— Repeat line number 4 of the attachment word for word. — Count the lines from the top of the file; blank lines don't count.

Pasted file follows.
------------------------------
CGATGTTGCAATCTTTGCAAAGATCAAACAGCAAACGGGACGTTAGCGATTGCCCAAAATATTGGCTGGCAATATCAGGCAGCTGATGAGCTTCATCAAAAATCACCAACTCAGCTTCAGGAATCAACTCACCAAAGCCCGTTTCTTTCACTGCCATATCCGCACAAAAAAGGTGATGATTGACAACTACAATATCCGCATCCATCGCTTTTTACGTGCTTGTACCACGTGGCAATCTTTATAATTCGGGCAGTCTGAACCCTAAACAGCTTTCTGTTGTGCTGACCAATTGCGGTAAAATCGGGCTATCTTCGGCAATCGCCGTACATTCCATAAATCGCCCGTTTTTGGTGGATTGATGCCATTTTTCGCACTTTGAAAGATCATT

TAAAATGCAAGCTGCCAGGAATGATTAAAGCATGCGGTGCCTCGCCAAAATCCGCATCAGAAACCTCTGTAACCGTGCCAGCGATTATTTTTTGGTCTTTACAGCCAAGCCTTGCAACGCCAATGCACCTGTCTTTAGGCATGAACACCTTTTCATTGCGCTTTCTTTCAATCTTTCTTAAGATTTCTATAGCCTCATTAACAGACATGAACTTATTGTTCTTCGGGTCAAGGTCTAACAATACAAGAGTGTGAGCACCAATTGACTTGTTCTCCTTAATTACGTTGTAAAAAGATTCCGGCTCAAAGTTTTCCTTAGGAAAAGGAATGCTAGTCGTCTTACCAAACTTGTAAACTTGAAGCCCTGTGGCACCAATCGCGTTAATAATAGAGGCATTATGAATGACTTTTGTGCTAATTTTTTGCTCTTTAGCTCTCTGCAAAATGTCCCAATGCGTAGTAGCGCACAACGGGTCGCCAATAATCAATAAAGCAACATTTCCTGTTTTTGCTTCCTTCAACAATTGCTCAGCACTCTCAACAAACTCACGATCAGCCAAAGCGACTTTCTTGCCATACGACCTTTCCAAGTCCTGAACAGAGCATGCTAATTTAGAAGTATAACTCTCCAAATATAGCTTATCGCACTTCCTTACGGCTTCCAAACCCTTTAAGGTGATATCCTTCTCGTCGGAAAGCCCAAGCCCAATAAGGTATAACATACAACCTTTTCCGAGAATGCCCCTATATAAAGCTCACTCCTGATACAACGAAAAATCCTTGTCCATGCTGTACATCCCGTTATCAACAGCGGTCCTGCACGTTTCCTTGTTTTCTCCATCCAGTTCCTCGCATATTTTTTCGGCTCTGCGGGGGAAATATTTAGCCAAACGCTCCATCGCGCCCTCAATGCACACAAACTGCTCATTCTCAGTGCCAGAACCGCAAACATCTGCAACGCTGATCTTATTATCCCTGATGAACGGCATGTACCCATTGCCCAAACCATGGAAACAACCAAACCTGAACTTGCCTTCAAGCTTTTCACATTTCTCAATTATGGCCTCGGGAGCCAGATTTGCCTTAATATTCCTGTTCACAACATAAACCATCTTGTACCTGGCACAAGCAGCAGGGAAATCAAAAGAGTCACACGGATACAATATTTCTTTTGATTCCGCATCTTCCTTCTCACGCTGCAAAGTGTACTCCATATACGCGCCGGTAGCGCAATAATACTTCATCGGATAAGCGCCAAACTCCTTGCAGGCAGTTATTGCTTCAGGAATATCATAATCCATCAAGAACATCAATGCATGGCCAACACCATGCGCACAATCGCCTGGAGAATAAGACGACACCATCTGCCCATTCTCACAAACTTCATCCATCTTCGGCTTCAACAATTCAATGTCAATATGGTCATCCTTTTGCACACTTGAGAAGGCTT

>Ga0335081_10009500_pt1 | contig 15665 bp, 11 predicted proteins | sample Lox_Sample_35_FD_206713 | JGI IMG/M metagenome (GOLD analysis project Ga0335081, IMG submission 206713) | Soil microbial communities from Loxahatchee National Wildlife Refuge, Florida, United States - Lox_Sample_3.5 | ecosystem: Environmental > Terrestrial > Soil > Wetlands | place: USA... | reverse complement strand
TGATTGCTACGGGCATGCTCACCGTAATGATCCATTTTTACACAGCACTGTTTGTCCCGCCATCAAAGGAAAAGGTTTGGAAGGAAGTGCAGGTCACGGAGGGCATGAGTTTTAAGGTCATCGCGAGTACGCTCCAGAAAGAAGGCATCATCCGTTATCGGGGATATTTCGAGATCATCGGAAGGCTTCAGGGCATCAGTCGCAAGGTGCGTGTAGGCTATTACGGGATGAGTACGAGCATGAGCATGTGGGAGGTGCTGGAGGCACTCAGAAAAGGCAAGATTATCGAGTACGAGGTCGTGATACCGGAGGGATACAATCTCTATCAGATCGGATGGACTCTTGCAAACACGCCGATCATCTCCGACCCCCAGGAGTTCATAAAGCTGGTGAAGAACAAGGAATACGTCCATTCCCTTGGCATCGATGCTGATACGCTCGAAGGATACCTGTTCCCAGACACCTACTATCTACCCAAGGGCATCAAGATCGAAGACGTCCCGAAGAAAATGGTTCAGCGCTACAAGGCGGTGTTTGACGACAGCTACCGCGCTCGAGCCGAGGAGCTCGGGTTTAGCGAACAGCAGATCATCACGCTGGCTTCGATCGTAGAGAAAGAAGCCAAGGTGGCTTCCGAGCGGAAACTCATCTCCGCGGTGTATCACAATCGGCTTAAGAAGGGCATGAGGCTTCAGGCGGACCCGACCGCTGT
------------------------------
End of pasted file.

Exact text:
TGATTGCTACGGGCATGCTCACCGTAATGATCCATTTTTACACAGCACTGTTTGTCCCGCCATCAAAGGAAAAGGTTTGGAAGGAAGTGCAGGTCACGGAGGGCATGAGTTTTAAGGTCATCGCGAGTACGCTCCAGAAAGAAGGCATCATCCGTTATCGGGGATATTTCGAGATCATCGGAAGGCTTCAGGGCATCAGTCGCAAGGTGCGTGTAGGCTATTACGGGATGAGTACGAGCATGAGCATGTGGGAGGTGCTGGAGGCACTCAGAAAAGGCAAGATTATCGAGTACGAGGTCGTGATACCGGAGGGATACAATCTCTATCAGATCGGATGGACTCTTGCAAACACGCCGATCATCTCCGACCCCCAGGAGTTCATAAAGCTGGTGAAGAACAAGGAATACGTCCATTCCCTTGGCATCGATGCTGATACGCTCGAAGGATACCTGTTCCCAGACACCTACTATCTACCCAAGGGCATCAAGATCGAAGACGTCCCGAAGAAAATGGTTCAGCGCTACAAGGCGGTGTTTGACGACAGCTACCGCGCTCGAGCCGAGGAGCTCGGGTTTAGCGAACAGCAGATCATCACGCTGGCTTCGATCGTAGAGAAAGAAGCCAAGGTGGCTTCCGAGCGGAAACTCATCTCCGCGGTGTATCACAATCGGCTTAAGAAGGGCATGAGGCTTCAGGCGGACCCGACCGCTGT